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Pines (The Wayward Pines Trilogy, Book 1) Kindle Edition

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Length: 315 pages Word Wise: Enabled Enhanced Typesetting: Enabled
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Editorial Reviews Review

Blake Crouch on How the Television Series Twin Peaks Inspired Pines

On April 8, 1990, the pilot episode of Mark Frost and David Lynch's iconic television series, Twin Peaks, aired on ABC, and for a moment, the mystery of Who Killed Laura Palmer? held America transfixed. I was twelve at the time, and I will never forget the feeling that took hold of me as I watched this quirky show about a creepy town with damn fine coffee and brilliant cherry pie, where nothing was as it seemed.

Read on to find out what it was about Twin Peaks that inspired Pines at

From Booklist

Starred Review Ethan Burke is on his way to the small town of Wayward Pines to find two fellow federal agents who have gone missing. He has a bad car accident on the edge of town, waking up in the hospital and not at all sure of what is going on. The psychiatrist on staff tells him that he has suffered a brain injury and warns him not to leave, but he takes off anyway. The town sheriff is less than helpful, and, with no ID or money, Burke can’t reach his superior or his wife, and he starts fearing for his sanity (reminiscent of Dennis Lehane’s Shutter Island). Matters turn ominous when Burke finds the ravaged body of one of the missing agents and realizes he needs to run for his life. Clearly, despite the idyllic beauty of Wayward Pines, something is seriously out of kilter: a helpful bartender disappears, picnicking mothers turn homicidal, and seemingly innocent children display maniacal tendencies. The suspense builds to an almost unbearable point, culminating with a twist that ratchets it up even further. Fans of Stephen King, Peter Straub and F. Paul Wilson will appreciate this genre-bending, completely riveting thrill ride, which mixes suspense, horror, science fiction and dystopian nightmare all rolled up into one unputdownable book. —Stacy Alesi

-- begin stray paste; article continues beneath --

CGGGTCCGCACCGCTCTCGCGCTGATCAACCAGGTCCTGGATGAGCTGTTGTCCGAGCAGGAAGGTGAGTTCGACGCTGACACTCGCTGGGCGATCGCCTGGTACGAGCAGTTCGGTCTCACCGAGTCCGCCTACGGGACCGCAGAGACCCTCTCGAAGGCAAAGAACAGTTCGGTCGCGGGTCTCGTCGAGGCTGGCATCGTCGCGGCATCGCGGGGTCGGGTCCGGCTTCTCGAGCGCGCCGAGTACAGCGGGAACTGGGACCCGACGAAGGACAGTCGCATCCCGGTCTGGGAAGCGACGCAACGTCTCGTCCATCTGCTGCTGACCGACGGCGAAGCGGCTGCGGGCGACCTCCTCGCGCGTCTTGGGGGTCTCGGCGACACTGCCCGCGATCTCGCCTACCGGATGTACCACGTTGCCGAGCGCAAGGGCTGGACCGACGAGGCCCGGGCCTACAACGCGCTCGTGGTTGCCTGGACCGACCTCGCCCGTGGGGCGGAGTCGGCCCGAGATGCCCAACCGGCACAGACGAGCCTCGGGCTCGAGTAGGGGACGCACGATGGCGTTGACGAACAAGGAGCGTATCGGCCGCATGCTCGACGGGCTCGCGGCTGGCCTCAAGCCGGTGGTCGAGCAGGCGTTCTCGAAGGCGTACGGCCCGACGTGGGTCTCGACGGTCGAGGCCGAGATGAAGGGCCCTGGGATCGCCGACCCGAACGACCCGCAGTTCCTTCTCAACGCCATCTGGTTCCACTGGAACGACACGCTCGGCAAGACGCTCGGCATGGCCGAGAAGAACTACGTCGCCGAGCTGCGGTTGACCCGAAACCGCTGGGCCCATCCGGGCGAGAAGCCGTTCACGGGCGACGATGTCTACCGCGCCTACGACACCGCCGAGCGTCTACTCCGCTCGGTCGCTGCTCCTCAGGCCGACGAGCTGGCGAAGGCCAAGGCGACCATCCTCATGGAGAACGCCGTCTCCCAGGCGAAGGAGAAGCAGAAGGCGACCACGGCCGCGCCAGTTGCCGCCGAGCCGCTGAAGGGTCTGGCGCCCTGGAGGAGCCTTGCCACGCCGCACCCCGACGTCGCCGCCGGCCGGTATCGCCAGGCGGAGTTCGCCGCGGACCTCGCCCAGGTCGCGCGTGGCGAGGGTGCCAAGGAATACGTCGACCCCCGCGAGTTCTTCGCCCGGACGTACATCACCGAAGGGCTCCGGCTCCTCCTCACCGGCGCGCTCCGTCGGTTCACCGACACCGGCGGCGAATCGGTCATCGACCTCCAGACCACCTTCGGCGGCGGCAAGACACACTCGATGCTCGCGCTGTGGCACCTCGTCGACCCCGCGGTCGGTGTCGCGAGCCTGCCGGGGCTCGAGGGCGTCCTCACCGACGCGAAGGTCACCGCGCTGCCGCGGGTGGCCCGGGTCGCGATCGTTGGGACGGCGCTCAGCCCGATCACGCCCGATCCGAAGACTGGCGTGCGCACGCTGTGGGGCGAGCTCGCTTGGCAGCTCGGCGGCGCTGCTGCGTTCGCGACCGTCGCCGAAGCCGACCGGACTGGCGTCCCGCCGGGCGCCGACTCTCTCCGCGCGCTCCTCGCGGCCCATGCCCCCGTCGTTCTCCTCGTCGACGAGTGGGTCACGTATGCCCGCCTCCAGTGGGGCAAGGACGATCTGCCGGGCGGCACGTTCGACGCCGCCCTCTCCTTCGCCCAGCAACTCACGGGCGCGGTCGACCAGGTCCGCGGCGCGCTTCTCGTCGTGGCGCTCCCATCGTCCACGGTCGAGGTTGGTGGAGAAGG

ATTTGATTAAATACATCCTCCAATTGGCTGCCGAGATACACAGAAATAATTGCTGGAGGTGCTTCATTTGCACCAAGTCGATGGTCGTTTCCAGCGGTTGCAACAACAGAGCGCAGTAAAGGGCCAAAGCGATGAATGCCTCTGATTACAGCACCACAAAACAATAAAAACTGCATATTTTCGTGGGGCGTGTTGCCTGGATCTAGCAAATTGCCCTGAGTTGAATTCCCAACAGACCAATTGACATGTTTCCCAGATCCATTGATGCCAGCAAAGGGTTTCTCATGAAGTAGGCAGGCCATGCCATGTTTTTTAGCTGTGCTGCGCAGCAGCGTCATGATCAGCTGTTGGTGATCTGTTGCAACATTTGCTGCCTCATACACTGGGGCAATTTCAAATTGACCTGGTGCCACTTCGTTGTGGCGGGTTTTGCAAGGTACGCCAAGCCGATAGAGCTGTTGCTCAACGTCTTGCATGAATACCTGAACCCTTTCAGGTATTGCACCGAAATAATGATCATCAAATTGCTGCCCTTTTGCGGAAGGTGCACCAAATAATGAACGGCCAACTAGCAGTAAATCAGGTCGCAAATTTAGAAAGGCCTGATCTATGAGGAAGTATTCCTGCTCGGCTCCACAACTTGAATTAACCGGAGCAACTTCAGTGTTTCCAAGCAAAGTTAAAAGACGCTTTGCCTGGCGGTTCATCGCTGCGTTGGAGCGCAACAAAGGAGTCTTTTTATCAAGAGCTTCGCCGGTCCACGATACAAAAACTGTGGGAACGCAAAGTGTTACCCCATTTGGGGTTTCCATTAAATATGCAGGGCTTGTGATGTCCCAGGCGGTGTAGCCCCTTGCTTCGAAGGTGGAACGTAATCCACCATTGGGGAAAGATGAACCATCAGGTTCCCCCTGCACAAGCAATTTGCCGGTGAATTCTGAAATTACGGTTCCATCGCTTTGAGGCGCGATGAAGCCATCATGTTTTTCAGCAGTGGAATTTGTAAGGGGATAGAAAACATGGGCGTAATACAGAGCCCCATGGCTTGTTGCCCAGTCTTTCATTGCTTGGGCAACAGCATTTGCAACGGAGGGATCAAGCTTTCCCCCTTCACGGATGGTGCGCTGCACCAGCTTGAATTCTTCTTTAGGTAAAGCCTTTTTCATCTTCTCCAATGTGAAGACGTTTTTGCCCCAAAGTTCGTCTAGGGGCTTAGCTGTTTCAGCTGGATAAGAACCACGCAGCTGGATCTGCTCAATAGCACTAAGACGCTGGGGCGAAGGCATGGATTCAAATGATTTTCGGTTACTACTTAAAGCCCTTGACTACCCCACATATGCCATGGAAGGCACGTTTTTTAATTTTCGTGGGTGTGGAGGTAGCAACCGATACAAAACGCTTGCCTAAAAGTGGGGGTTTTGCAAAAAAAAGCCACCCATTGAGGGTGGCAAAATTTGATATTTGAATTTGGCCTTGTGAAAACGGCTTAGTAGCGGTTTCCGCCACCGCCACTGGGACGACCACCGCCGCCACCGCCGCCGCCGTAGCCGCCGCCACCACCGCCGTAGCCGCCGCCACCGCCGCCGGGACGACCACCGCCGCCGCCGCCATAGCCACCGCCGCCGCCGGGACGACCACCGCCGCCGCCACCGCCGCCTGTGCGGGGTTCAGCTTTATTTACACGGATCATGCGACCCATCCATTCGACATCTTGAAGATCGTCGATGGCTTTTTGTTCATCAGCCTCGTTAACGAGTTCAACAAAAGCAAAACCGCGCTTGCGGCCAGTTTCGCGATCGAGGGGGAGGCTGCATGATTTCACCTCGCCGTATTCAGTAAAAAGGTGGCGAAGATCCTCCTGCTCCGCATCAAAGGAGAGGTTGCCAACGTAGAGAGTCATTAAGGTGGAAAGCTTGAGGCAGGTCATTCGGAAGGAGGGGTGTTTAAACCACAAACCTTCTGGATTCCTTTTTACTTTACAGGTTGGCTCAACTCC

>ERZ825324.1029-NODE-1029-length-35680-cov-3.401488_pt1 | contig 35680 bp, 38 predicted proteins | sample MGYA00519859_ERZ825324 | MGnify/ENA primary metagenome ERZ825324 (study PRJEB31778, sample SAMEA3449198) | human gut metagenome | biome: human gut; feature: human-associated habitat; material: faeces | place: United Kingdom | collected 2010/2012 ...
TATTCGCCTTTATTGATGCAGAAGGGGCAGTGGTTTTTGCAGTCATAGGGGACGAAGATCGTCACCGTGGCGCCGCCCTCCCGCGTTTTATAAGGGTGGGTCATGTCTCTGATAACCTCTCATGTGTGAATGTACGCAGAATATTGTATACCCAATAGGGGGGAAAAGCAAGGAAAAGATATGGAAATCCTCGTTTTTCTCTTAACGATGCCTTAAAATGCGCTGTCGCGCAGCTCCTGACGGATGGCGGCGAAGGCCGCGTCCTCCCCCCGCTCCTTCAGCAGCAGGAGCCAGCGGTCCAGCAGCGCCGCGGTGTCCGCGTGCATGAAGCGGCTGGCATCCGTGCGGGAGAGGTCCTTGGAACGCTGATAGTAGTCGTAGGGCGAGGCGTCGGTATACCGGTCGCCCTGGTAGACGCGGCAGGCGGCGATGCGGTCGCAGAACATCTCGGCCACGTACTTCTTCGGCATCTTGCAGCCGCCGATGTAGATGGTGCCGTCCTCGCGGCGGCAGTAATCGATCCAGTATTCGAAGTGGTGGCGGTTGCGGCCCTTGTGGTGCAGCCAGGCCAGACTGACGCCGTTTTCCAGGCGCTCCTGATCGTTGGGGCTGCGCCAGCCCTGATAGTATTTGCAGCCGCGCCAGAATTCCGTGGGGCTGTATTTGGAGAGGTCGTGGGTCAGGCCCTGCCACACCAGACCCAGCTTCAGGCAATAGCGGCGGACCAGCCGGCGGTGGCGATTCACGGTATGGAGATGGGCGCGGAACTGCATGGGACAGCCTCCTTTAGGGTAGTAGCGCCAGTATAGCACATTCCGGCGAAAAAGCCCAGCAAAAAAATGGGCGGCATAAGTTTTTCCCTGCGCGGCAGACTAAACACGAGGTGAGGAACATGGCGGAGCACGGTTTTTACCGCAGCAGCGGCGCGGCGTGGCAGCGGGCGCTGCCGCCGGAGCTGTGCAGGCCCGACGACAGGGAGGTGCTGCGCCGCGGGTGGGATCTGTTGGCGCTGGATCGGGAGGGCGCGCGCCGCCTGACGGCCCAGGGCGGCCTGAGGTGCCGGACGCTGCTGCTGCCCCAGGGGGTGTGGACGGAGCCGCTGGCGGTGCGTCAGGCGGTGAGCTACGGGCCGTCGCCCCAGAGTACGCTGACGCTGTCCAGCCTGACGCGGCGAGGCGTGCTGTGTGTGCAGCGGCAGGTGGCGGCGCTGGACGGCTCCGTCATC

Product Details

  • File Size: 3170 KB
  • Print Length: 315 pages
  • Publisher: Thomas & Mercer (August 21, 2012)
  • Publication Date: August 21, 2012
  • Sold by: Amazon Digital Services, Inc.
  • Language: English
  • ASIN: B007FG9LIE
  • Text-to-Speech: Enabled
  • X-Ray:
  • Word Wise: Enabled
  • Lending: Not Enabled
  • Enhanced Typesetting: Enabled
  • Amazon Best Sellers Rank: #609 Paid in Kindle Store (See Top 100 Paid in Kindle Store)
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More About the Author

Blake Crouch is the author of over a dozen bestselling suspense novels, including the international runaway bestselling series Wayward Pines, now a Major Television Event From Executive Producer M. Night Shyamalan, Starring Matt Dillon, airing on FOX May 14th.

His short fiction has appeared in numerous short story anthologies, and his longer fiction has been shortlisted for the International Thriller Award.

Blake lives in Colorado. To learn more about what he is doing, check out his website,, follow him on Twitter - @blakecrouch1 - or on Facebook at

Customer Reviews

Most Helpful Customer Reviews

373 of 399 people found the following review helpful By J. Stroh VINE VOICE on July 2, 2012
Format: Paperback Vine Customer Review of Free Product ( What's this? )